Rufous-necked Snowfinch Pyrgilauda ruficollis, Heimahe, Qinghai. Elev. 3440 m. (Craig Brelsford)

Sat. 20 July 2013
Hēimǎhé (黑马河)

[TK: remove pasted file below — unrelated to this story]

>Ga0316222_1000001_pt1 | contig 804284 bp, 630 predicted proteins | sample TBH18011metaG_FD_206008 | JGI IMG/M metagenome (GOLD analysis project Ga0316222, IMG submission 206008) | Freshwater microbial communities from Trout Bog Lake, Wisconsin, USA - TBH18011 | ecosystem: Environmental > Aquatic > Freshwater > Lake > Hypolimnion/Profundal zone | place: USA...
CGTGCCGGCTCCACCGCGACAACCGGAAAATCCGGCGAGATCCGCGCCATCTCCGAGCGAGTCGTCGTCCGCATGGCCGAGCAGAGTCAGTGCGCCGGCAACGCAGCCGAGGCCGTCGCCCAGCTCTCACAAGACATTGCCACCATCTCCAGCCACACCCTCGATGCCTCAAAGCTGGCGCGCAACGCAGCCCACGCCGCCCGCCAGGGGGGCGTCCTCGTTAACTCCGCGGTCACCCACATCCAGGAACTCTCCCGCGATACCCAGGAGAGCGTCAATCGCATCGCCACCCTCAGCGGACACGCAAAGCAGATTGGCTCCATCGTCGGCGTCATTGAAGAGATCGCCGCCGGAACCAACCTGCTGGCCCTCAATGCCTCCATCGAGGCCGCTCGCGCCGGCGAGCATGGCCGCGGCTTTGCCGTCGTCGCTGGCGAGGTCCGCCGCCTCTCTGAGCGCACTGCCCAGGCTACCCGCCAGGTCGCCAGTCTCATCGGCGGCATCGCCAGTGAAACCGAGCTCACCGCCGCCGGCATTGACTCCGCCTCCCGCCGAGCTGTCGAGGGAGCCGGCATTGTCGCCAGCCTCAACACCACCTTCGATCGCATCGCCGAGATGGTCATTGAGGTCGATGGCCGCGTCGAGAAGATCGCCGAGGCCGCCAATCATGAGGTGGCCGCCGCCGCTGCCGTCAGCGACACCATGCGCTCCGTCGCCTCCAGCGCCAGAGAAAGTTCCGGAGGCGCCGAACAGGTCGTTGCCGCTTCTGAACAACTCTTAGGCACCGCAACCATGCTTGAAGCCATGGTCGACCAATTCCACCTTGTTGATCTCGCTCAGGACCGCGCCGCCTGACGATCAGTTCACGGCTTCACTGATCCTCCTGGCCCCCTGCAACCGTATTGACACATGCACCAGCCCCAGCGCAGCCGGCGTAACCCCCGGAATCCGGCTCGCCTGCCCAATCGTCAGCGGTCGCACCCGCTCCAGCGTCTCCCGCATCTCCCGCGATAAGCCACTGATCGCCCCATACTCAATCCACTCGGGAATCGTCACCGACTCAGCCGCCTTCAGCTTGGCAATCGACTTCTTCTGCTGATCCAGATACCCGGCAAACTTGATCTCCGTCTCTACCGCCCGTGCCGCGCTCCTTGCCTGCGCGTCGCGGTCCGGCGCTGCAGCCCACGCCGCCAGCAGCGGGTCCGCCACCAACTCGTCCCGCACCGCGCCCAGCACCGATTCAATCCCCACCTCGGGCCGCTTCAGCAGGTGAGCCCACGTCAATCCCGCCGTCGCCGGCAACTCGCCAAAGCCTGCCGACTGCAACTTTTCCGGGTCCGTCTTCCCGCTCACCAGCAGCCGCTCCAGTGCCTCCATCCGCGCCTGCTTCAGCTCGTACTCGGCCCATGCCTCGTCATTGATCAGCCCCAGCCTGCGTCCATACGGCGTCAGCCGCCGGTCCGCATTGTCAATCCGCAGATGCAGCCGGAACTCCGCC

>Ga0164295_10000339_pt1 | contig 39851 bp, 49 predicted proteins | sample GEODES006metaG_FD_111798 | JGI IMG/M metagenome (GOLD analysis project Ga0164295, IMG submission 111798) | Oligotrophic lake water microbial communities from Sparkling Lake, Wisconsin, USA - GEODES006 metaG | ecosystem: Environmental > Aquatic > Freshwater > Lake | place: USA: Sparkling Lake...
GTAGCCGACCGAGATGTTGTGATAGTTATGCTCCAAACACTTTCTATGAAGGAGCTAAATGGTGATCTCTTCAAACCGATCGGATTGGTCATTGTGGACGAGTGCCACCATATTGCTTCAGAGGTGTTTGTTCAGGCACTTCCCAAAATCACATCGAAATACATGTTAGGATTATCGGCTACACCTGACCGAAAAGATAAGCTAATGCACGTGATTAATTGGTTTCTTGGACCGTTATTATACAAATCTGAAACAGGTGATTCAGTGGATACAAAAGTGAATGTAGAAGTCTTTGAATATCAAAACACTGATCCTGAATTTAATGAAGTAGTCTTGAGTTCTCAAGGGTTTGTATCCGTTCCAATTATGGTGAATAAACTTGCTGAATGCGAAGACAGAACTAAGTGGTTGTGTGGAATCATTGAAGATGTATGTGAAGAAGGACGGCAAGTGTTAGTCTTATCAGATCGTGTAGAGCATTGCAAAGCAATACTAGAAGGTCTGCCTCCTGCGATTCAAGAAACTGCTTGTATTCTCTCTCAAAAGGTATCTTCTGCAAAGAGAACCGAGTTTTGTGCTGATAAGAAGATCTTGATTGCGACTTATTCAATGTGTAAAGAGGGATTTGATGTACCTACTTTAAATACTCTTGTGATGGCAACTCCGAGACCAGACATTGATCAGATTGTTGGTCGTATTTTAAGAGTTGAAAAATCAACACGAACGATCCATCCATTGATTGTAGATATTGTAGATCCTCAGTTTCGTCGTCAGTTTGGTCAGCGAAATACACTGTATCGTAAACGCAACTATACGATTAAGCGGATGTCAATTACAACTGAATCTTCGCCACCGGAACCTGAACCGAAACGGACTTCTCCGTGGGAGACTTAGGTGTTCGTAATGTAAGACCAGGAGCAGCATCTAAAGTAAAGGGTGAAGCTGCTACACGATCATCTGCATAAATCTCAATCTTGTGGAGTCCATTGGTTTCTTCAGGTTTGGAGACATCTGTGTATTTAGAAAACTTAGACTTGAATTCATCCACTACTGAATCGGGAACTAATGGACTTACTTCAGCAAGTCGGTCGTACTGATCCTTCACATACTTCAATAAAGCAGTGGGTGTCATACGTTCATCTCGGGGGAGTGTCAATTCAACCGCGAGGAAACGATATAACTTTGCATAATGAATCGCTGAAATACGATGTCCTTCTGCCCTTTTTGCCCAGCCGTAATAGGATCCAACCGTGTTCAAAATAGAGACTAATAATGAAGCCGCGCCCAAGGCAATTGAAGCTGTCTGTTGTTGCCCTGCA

We drove to Qinghai Lake. We stopped at a village in Èrlángjiàn (二郎剑) at the southeastern corner of that inland sea. Here we saw our first Black Redstart Phoenicurus ochruros. Black Redstart would be one of the most commonly seen birds on the trip, occurring in towns and villages, on farms, around ruins, along roads, and in mountains. We saw Ground Tit Pseudopodoces humilis. Formerly thought to be the world’s smallest crow, Ground Tit now holds the title of world’s largest tit. Throughout the trip, we saw this species regularly above 2500 m. At the village we saw a pair of Hill Pigeon Columba rupestris, another bird found nearly everywhere we went. Also here were Feral Pigeon Columba livia. We left the village and drove down a dirt road leading toward the lake. I found and photographed my first Isabelline Wheatear Oenanthe isabellina. We saw our first Horned Lark Eremophila alpestris. Horned Lark would be seen in nearly every environment we traversed, from the deserts around Chákǎ to the cold mountain pass at Èlā. In most places, they were the most abundant lark. Another common lark was Oriental Skylark Alauda gulgula. We found Oriental Skylark in most of the grasslands we visited. Still another common lark was Hume’s Short-toed Lark Calandrella acutirostris. We saw Rock Sparrow Petronia petronia. We saw about 30 Pallas’s Gull Ichthyaetus ichthyaetus. We saw our first of many Upland Buzzard Buteo hemilasius. Upland Buzzard was by far the most commonly noted raptor on the trip, seen in nearly all types of habitat. From Hēimǎhé we drove into the Rubber Mountains, stopping at km 2189.5 on the G109. The most numerous snowfinch there was Rufous-necked Snowfinch Pyrgilauda ruficollis. We saw about 25. Rufous-necked Snowfinch was the most commonly seen snowfinch on our trip. We saw two of the big scavengers of the Tibetan Plateau: Bearded Vulture Gypaetus barbatus and Himalayan Vulture Gyps himalayensis. We saw Himalayan Vulture in most places we visited and Bearded Vulture in a few. We saw Eurasian Collared Dove Streptopelia decaocto. Passerines: Grey-backed Shrike Lanius tephronotus, about 20 Tibetan Snowfinch Montifringilla adamsi, a single male Streaked Rosefinch Carpodacus rubicilloides, Twite Linaria flavirostris, Eurasian Magpie Pica pica, and Large-billed Crow Corvus macrorhynchos. The latter two species were commonly encountered in various habitats and at various elevations throughout the Qinghai trip. We saw Grey Wagtail Motacilla cinerea and White Wagtail Motacilla alba; we spotted these species at various places in Qinghai. We saw no Citrine Wagtail anywhere on the Qinghai trip. We saw our first Red-rumped Swallow Cecropis daurica as well as our first Asian House Martin Delichon dasypus. We would encounter these species at various locations in Qinghai, with the swallows being more common than the martins. We checked into Mínzú Bīnguǎn (民族宾馆; +86 974-8519360). Accommodations were spartan, and my bathroom stank, but the staff was friendly.